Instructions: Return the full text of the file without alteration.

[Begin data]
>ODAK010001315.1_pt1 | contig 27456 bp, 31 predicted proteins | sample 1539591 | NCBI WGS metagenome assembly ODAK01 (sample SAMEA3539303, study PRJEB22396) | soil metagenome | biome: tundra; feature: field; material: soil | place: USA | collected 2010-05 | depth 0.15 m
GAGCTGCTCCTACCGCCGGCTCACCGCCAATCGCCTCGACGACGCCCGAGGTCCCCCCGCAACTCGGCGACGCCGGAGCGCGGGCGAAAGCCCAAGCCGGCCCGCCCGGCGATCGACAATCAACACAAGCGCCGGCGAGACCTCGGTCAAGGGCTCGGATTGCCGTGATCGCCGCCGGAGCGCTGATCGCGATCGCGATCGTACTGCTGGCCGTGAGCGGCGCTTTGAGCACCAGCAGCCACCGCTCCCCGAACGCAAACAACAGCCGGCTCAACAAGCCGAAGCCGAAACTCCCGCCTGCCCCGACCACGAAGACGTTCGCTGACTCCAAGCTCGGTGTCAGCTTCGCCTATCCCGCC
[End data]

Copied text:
>ODAK010001315.1_pt1 | contig 27456 bp, 31 predicted proteins | sample 1539591 | NCBI WGS metagenome assembly ODAK01 (sample SAMEA3539303, study PRJEB22396) | soil metagenome | biome: tundra; feature: field; material: soil | place: USA | collected 2010-05 | depth 0.15 m
GAGCTGCTCCTACCGCCGGCTCACCGCCAATCGCCTCGACGACGCCCGAGGTCCCCCCGCAACTCGGCGACGCCGGAGCGCGGGCGAAAGCCCAAGCCGGCCCGCCCGGCGATCGACAATCAACACAAGCGCCGGCGAGACCTCGGTCAAGGGCTCGGATTGCCGTGATCGCCGCCGGAGCGCTGATCGCGATCGCGATCGTACTGCTGGCCGTGAGCGGCGCTTTGAGCACCAGCAGCCACCGCTCCCCGAACGCAAACAACAGCCGGCTCAACAAGCCGAAGCCGAAACTCCCGCCTGCCCCGACCACGAAGACGTTCGCTGACTCCAAGCTCGGTGTCAGCTTCGCCTATCCCGCC